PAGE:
NASA sets an ambitious new date for Artemis I moon mission launch

The Orion spacecraft and mega-powerful Space Launch System are almost ready for their first big test.

Amanda Kooser
Freelance writer Amanda C. Kooser covers gadgets and tech news with a twist for CNET. When not wallowing in weird gear and iPad apps for cats, she can be found tinkering with her 1956 DeSoto.
Amanda Kooser
2 min read

NASA will launch its Artemis missions using the Orion spacecraft and the Space Launch System, seen together in this illustration.


The moon is sitting there in the night sky, silently beckoning humanity to return for another visit. It's been decades, but NASA is determined to return. First, however, the space agency needs to launch a successful Artemis I moon mission, and we now have a new target for that: February 2022.

There had been some hope of launching Artemis I, an uncrewed test flight around the moon, in the fall of 2021, but it's no surprise the launch has been pushed into next year.  

NASA just crossed a major milestone by connecting the Space Launch System (SLS) rocket with the Orion spacecraft inside the cavernous Vehicle Assembly Building at the Kennedy Space Center in Florida. "With stacking complete, a series of integrated tests now sit between the mega moon rocket and targeted liftoff for deep space in February 2022," NASA said in a statement on Friday.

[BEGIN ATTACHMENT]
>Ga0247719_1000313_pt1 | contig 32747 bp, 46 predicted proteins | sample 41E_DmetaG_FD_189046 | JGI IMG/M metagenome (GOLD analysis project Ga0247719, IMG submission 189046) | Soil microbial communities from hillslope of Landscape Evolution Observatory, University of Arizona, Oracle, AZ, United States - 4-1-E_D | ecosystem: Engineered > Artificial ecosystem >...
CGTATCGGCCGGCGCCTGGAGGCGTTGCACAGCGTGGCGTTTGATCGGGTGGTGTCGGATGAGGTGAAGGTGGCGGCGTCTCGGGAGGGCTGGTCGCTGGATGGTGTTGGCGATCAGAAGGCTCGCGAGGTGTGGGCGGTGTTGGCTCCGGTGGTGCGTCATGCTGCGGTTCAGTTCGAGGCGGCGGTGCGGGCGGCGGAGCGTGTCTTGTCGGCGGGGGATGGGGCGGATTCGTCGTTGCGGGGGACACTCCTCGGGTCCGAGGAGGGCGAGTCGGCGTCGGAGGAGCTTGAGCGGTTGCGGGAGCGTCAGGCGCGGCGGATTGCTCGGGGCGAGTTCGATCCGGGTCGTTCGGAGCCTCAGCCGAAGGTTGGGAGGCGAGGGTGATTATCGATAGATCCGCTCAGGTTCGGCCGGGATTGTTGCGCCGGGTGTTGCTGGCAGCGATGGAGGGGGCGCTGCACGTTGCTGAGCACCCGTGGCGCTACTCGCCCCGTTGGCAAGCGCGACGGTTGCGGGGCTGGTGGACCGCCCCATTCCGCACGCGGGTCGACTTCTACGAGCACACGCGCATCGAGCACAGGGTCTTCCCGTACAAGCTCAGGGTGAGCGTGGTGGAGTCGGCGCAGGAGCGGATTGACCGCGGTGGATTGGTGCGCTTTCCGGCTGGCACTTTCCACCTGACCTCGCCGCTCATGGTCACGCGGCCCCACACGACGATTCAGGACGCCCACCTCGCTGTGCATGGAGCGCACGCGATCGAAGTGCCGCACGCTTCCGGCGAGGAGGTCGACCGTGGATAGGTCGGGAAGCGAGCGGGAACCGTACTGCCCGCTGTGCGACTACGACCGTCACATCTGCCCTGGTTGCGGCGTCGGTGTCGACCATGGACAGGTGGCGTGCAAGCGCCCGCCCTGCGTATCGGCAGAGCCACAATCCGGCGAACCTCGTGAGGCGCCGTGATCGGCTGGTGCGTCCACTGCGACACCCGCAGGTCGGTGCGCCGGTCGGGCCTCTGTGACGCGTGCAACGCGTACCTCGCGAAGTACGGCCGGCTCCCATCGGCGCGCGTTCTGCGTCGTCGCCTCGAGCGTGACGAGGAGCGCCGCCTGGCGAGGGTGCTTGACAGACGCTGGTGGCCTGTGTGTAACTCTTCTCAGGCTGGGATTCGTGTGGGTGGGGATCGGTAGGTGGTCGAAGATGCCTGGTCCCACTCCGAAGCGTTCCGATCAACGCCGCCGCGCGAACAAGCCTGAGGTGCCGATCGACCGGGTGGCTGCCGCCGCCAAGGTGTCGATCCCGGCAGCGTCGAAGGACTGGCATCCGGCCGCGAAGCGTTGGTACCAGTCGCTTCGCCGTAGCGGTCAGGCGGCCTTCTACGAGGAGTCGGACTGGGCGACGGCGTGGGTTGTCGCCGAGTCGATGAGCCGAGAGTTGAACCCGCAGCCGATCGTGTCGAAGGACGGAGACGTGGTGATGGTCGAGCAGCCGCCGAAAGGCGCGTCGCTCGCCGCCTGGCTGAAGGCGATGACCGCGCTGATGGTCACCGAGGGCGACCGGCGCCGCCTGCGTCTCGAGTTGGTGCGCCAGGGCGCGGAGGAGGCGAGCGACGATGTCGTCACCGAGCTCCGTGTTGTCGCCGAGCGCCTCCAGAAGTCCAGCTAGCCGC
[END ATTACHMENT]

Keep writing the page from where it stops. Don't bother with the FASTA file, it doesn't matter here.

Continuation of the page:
The space agency laid out the many tests that will need to be completed before launch, including status checks of systems, interfaces and communications. SLS and Orion will also go through a simulated launch and a "wet dress rehearsal" that involves loading propellent into the rocket. A more exact launch date will be announced after a successful rehearsal. 

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"The first in a series of increasingly complex missions, Artemis I will provide a foundation for human deep-space exploration and demonstrate our commitment and capability to extend human existence to the moon and beyond prior to the first flight with crew on Artemis II," NASA said.

The Artemis I launch is full of excitement and promise, a kickoff to a new era of lunar exploration. It will also be a crucial test of what NASA says is the most powerful rocket it's ever built. It will let NASA know if Orion is safe for astronauts as we inch closer to the main event: humans on the moon once again. 

Watch this: NASA astronaut Jessica Meir talks about her new Artemis assignment and spacesuit struggles